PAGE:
Human beings were not always civilized. We did not have words like urban or metro or rural or neighborhood. We had caves, mountains, forests, jungles, deserts, brush, and fields. To survive in the wilderness, our ancestors built primitive shelters out of logs or tree branches, or mud bricks, or used animal hides for tents. But these shelters were just temporary objects to give us the illusion of security. They were routinely damaged and destroyed by the elements. Real security was not obtained by the shelters and weapons we crafted, but rather in our relationships, which were based on trust. The tribes, clans, and city-states of our ancestors were the embodiment of trusting one another. It was this trust that allowed us to thrive in the wilderness, and eventually become civilized.
The biblical (Greek) word for trust is pistis, which has been translated to faith in English. So when we trust in something, it means that we have faith in it, that we rely on it for whatever reason. Once you step outside of your comfort zone and into the wilderness, I think you are going to eventually discover what you personally have the most faith in. You are going to find that spark that lights the fire within you. Whatever that spark is for you, I believe it to be a gift from the Higher Power. But you have to embrace the wilderness in order to discover it. It’s not going to introduce itself to you on Saturday morning while you’re sipping your bulletproof coffee.
For this reason, I don’t think it’s a coincidence that Jesus ventured into the wilderness at a pivotal time during his ministry. In the Gospel of Matthew, the fourth chapter records this story. Although it is light on details, it is heavy in significance. It is said that Jesus went into the wilderness in order to be tested by the Devil. Jesus didn’t go into the city, or to a farm, or to the beach. No. He went into the wilderness. And it was there where the Gospel records him being tempted, and he responded to each temptation by quoting scripture – God’s Word. What happens next? Well, Jesus comes back from the wilderness and begins preaching his greatest sermon: the Sermon on the Mount (Matthew 5-7).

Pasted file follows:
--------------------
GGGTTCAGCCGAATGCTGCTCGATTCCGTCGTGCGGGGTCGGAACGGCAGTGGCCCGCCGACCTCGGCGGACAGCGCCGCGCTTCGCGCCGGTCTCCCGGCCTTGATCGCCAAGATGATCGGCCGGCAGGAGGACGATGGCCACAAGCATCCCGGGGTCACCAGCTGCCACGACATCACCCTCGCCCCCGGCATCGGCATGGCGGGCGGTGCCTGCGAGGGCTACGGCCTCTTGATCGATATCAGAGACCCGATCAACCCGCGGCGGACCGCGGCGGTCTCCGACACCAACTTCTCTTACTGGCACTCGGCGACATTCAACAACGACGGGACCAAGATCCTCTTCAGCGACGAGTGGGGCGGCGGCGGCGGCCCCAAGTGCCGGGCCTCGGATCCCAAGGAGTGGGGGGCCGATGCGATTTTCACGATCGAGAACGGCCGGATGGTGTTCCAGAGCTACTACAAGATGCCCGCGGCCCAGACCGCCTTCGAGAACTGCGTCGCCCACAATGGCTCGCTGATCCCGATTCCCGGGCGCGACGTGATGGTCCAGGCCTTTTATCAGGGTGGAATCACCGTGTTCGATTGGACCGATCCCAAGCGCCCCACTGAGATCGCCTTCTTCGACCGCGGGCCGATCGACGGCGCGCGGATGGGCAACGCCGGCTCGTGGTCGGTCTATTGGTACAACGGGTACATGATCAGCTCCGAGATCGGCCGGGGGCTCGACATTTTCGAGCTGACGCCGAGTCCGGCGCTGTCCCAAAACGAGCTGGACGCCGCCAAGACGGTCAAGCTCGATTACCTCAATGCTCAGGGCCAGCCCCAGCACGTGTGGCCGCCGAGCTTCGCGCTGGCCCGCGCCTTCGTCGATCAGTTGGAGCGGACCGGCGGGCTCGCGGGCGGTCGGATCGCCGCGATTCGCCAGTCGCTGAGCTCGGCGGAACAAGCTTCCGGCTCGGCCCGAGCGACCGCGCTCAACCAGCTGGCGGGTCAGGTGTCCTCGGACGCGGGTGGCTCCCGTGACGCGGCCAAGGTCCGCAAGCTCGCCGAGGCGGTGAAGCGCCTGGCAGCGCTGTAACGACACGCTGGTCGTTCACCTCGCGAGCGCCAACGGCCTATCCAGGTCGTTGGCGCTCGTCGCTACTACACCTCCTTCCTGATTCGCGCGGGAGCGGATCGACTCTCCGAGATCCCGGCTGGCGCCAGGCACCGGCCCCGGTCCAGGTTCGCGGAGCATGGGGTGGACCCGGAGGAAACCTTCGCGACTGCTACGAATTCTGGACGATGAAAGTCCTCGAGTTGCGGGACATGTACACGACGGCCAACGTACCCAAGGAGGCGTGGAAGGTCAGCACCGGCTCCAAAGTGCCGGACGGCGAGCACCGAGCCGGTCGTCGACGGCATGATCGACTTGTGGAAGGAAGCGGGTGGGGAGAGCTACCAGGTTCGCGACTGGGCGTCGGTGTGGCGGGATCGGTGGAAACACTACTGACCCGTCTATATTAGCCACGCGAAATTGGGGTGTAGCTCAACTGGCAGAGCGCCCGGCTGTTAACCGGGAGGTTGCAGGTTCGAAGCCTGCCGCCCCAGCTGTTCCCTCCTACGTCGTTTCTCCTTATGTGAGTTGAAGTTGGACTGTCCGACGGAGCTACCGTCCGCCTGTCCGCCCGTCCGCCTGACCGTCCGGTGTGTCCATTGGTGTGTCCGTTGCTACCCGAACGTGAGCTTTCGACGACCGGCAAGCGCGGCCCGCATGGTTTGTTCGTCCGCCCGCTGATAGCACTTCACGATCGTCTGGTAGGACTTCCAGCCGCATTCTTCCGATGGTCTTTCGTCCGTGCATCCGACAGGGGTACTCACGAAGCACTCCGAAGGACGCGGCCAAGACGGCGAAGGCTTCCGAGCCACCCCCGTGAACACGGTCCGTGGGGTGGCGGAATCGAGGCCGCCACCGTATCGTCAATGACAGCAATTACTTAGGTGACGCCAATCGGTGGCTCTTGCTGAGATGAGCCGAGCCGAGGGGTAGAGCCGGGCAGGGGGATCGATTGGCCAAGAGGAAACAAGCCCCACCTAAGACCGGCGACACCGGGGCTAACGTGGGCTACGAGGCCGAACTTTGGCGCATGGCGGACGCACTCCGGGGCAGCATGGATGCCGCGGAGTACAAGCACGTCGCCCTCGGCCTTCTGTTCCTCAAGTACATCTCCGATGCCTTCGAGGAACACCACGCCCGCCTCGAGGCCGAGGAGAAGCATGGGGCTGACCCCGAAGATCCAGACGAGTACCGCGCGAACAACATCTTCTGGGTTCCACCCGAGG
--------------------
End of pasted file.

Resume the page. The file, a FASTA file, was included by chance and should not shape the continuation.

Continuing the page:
Just in case things aren’t clear, let me reiterate. Jesus stepped outside of his comfort zone and into the wilderness. While there, he tapped into his Higher Power (which in his case was his own Father and the Bible). Afterwards, he unleashed this power into the world by preaching and teaching others about a kind of faith that could transform their lives - a wild faith - a faith that is bold, adventurous, powerful, and yet full of grace, hope, and love. If this is a kind of faith you have been looking for your whole life but just haven’t found it yet, then step into the wild. Get out there and reach for it.
About the author:
Rev. Gordon Tubbs is an ordained minister of the Word and Sacrament in the Presbyterian Church (USA), currently serving as an Associate Pastor for Youth and Young Adults at First Presbyterian Church of Greenwood, South Carolina. Gordon is also a Navy veteran, having served 5 years on active duty on submarines, and 6 years in the reserves in the intelligence community. As a husband and father, Gordon enjoys spending time with his wife Brett and son John. You can read more from him at his personal blog at https://gordontubbs.medium.com